Artiﬁcial intelligence, deep learning, and robotics are all set to change our lives, and our gadgets, says Matt Pluckrose.
Artificial intelligence (AI) has been around us for years, but we just don’t always realise it.
If you turn on StreetView in Google Maps, there is a great chance that the faces of people have been blurred by AI. AI is also helping to fight crime through street security cameras automatically recognising faces to help security forces. Smart (AI) consumer web cams installed in many homes for home security also use the same technique to automatically distinguish family members from potential burglars.
Great computing power
Artificial Intelligence is a collective name for different types of machine intelligence, where algorithms or a series of computer instructions, analyse problems, solve them and learn from data.
The term AI dates to the 1950s and became common when chess computers defeated chess champ Garry Kasparov, in 1997. As computers became more powerful, they could calculate all kinds of moves from start to finish and win.
Smart, smarter, smartest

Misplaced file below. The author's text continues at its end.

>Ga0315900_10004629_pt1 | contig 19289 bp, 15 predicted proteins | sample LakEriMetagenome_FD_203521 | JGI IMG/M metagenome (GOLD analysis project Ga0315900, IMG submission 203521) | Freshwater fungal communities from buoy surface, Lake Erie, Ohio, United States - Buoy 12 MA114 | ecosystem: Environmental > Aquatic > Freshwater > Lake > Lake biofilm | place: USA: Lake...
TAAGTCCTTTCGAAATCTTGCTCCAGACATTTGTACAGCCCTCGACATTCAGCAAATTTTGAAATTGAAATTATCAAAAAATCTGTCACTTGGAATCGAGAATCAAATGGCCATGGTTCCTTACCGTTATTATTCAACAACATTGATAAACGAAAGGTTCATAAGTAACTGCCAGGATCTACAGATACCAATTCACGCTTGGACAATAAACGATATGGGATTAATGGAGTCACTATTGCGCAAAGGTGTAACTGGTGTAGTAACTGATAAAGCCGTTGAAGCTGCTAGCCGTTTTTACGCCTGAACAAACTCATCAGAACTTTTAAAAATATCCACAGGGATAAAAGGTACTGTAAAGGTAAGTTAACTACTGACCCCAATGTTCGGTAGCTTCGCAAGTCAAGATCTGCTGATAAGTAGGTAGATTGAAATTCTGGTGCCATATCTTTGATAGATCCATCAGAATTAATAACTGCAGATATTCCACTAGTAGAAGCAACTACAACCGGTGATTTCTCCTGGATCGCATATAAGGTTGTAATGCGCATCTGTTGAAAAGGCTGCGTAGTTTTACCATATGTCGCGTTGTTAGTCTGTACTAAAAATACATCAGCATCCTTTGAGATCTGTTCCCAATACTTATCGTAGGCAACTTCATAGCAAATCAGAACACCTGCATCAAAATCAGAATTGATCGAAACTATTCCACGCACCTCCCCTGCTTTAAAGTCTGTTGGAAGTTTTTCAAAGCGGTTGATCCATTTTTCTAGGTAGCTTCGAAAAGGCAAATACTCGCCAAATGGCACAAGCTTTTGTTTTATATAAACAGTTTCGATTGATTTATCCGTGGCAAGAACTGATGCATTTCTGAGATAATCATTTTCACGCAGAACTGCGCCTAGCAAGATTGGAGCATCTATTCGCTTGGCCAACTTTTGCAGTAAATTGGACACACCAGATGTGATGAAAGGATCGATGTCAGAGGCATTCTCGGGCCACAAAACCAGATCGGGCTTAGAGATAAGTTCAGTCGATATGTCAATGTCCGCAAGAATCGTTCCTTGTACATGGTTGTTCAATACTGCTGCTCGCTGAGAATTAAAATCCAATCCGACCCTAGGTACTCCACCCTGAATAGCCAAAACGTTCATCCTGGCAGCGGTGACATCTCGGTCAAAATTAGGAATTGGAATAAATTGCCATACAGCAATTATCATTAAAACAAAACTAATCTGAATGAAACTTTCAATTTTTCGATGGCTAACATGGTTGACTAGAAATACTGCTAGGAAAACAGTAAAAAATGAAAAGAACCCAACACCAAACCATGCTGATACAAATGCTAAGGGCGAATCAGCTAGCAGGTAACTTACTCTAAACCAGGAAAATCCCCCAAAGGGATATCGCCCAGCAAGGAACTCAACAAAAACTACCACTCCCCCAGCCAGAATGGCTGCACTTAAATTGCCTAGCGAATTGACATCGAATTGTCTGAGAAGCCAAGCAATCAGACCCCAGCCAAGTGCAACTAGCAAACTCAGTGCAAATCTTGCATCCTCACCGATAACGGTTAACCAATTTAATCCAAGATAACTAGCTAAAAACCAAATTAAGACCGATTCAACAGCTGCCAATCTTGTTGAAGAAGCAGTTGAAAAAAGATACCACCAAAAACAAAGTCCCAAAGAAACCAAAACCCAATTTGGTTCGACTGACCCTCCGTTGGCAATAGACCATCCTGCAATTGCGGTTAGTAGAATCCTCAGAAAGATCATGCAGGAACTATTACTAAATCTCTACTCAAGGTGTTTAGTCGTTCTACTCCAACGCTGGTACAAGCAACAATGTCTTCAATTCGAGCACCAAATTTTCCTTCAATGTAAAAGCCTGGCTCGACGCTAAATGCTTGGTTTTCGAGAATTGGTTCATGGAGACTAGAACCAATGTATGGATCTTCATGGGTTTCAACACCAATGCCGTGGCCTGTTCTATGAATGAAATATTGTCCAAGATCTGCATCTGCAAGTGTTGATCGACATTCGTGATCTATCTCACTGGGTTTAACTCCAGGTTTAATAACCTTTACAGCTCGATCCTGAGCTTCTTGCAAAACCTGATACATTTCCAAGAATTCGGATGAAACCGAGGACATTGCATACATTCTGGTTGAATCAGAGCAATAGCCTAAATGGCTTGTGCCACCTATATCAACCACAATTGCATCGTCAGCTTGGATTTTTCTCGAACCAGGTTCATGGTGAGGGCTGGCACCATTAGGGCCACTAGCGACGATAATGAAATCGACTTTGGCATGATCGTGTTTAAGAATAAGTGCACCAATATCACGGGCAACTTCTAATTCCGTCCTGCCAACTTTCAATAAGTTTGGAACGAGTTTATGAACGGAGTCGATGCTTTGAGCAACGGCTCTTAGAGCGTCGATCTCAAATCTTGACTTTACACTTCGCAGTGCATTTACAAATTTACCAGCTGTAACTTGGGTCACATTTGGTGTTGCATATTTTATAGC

Facial recognition uses ‘Machine Learning’. These are self-learning algorithms and they can, to a certain extent, learn from the data you provide them. Let the computer see a billion cat photos and it will learn to recognise cats.
A modern smart webcam does exactly that. You put it in your house and every time it sees your daughter or son, it will ask you to confirm which family member it is. After a few days, the webcam will have learned to recognise the whole family. However, if your daughter enters the house wearing a new hat, then the webcam suddenly does not recognise her, so it uses Deep Learning computers, which can learn in a similar way to the human brain.
The 2011 Watson Supercomputer defeated the two best human champions in the TV game Jeopardy. Google’s AlphaGo defeated a top player in the Asian board game Go last year. Deep Learning computers also have more serious applications. IBM Watson helps cancer research to develop better treatment methods by analysing clinical studies and is also deployed in self-propelled cars.
AI has been forecasted to be integral to the global economy with an estimated $15-30 trillion attributable to its contribution between now and 2025. Technology which touches us all to this extent cannot be ignored and will further rapidly expand the desire and demand for AI gadgets and technology which can be tailored to marketing applications and brand enhancements.
Matt Pluckrose is managing director of Desktop Ideas.